How to Fix Greyed Out Folder on MacOS and Restore Data

mac folder greyed out

If your Mac folder is greyed out, you won’t be able to access the files inside until you fix it. It’s a common problem Mac users face because a lot of things can cause it. Fortunately, it’s usually easy to solve!

Based on the common causes of this issue (which I’ll quickly explain below), I compiled 7 proven methods to fix greyed-out folders on your Mac. Read on!

Why is My Folder Greyed Out?

Greyed-out folders on Mac can happen for a bunch of different reasons. It may be an issue with macOS, Finder, your drives, or with the folder itself. Figuring out what caused your issue specifically can be super helpful with identifying the correct solution or at least knowing where to start (since multiple issues may be at play).

Here are the most common reasons for greyed-out folders on your Mac.

CauseSummary
Insufficient permissionsFolders can be assigned “permissions”, which dictate how much access certain users have. It’s possible that your user account does not have the necessary permissions to even “Read” or view the folder’s contents.
Interrupted copying/downloading processDid you copy the folder from another location (like another folder or an external drive) or download it from the internet? Something may have interrupted the process, leaving your folder in a “partially copied” or incomplete state. It won’t work as intended. This is also the most likely scenario if your iCloud files are greyed out on Mac.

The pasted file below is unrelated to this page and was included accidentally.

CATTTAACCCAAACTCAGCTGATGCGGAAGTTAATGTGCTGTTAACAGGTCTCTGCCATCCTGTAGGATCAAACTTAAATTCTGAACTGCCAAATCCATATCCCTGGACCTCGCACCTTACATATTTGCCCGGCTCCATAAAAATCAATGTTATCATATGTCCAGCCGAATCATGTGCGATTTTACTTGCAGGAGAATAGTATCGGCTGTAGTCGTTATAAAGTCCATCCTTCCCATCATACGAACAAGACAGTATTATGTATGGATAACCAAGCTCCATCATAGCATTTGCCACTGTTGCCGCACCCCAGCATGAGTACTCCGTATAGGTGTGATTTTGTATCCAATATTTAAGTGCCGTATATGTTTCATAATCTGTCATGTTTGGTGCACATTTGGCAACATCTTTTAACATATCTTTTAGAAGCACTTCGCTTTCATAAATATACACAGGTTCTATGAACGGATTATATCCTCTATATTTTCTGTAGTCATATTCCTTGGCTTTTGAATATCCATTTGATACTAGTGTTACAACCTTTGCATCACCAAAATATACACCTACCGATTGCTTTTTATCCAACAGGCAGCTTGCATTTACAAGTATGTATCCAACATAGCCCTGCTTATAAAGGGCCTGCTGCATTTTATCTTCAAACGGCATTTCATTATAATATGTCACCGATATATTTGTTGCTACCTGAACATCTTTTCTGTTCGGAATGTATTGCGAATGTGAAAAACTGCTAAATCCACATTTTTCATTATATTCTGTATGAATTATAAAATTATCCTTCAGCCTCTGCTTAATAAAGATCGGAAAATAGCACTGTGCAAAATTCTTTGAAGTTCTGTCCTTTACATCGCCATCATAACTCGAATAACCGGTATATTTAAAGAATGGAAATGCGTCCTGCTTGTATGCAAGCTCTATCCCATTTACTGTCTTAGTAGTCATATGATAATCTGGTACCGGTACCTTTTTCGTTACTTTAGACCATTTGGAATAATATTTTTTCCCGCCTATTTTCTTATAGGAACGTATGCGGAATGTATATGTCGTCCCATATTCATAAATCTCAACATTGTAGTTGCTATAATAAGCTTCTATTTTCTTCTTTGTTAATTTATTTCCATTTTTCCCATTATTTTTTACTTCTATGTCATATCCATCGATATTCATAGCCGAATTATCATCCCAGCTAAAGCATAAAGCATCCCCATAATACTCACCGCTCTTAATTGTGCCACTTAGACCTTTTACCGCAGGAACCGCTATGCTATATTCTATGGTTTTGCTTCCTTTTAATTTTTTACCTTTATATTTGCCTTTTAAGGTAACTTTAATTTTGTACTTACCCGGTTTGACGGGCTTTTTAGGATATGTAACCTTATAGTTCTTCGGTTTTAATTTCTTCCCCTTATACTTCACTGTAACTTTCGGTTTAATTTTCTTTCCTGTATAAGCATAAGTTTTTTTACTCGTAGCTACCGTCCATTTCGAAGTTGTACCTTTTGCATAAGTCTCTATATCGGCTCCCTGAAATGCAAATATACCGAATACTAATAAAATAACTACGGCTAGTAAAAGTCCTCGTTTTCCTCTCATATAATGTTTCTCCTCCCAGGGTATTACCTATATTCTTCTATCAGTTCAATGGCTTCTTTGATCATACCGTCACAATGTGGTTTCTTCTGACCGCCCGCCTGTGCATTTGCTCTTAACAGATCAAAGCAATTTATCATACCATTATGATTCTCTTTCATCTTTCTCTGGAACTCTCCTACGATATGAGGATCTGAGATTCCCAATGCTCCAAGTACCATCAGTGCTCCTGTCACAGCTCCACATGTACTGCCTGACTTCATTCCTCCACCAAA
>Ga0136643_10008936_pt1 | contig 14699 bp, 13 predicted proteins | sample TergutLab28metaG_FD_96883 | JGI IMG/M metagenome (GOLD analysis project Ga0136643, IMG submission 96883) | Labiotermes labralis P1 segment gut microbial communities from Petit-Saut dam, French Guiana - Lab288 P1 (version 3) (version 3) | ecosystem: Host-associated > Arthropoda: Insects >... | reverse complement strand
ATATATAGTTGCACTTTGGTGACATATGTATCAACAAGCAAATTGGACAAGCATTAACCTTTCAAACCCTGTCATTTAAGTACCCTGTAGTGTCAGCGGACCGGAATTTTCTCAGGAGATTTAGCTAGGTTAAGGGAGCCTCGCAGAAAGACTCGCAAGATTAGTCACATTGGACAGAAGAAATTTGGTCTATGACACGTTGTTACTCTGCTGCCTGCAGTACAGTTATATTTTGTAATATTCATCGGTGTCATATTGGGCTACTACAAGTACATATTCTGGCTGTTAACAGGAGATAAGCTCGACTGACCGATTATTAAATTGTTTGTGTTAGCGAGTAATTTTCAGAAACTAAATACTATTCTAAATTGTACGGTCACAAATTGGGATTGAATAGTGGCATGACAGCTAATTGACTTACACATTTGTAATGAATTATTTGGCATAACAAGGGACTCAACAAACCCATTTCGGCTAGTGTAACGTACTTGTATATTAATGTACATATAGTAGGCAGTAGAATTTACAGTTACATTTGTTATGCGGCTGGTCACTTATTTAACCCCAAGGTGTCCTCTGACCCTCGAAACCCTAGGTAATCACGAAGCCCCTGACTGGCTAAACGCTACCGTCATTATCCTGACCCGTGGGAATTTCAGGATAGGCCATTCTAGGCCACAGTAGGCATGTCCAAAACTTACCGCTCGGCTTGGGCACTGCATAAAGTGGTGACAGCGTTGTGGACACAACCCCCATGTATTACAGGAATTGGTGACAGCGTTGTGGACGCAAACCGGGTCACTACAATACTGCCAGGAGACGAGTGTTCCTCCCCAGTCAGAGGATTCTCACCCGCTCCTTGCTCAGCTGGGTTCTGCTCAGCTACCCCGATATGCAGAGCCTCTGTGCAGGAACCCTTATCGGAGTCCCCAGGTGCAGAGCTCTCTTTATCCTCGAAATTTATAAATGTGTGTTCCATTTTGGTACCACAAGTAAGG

Corrupted creation dateA corrupted creation date (and other file attributes) may mess with macOS’ automated processes and sorting functions. This can cause the affected folder to behave abnormally (like appearing greyed out).
Faulty external driveIf the folder is stored on an external drive that your Mac is having trouble with (due to incompatibility, corruption, or an issue with ports or cables), you likely won’t be able to access it properly.
Finder glitchesFinder is the graphical user interface that you use to navigate through folders on your Mac. It can glitch out due to software bugs, lack of memory, corrupted Finder preferences, and more. This can lead to folders being displayed as greyed out.
Cache issuesIf your cache gets overloaded with temporary files, it may affect the directory’s performance and cause issues like greyed-out or inaccessible folders. While not as common as the other causes on this list, I’ve found that it’s more likely to happen if you have limited disk space, work with large media files, or use resource-intensive applications (like 3D modeling programs).

How to Fix Greyed-Out Folders on Mac

Below are the 7 most effective methods to fix greyed-out Mac folders based on the issues that caused them. Each method solves a specific problem but we recommend going through all of them in order (starting from simple steps to more drastic fixes) if you’re unable to pinpoint the exact cause.

Before we start, make sure that your external drive (if you’re using one) is securely connected! Faulty connections may trigger all sorts of issues and may even be the primary cause of the greyed-out folder. Try out different ports, cables, and even computers just to be sure

Method 1: Try Copying the Folder Again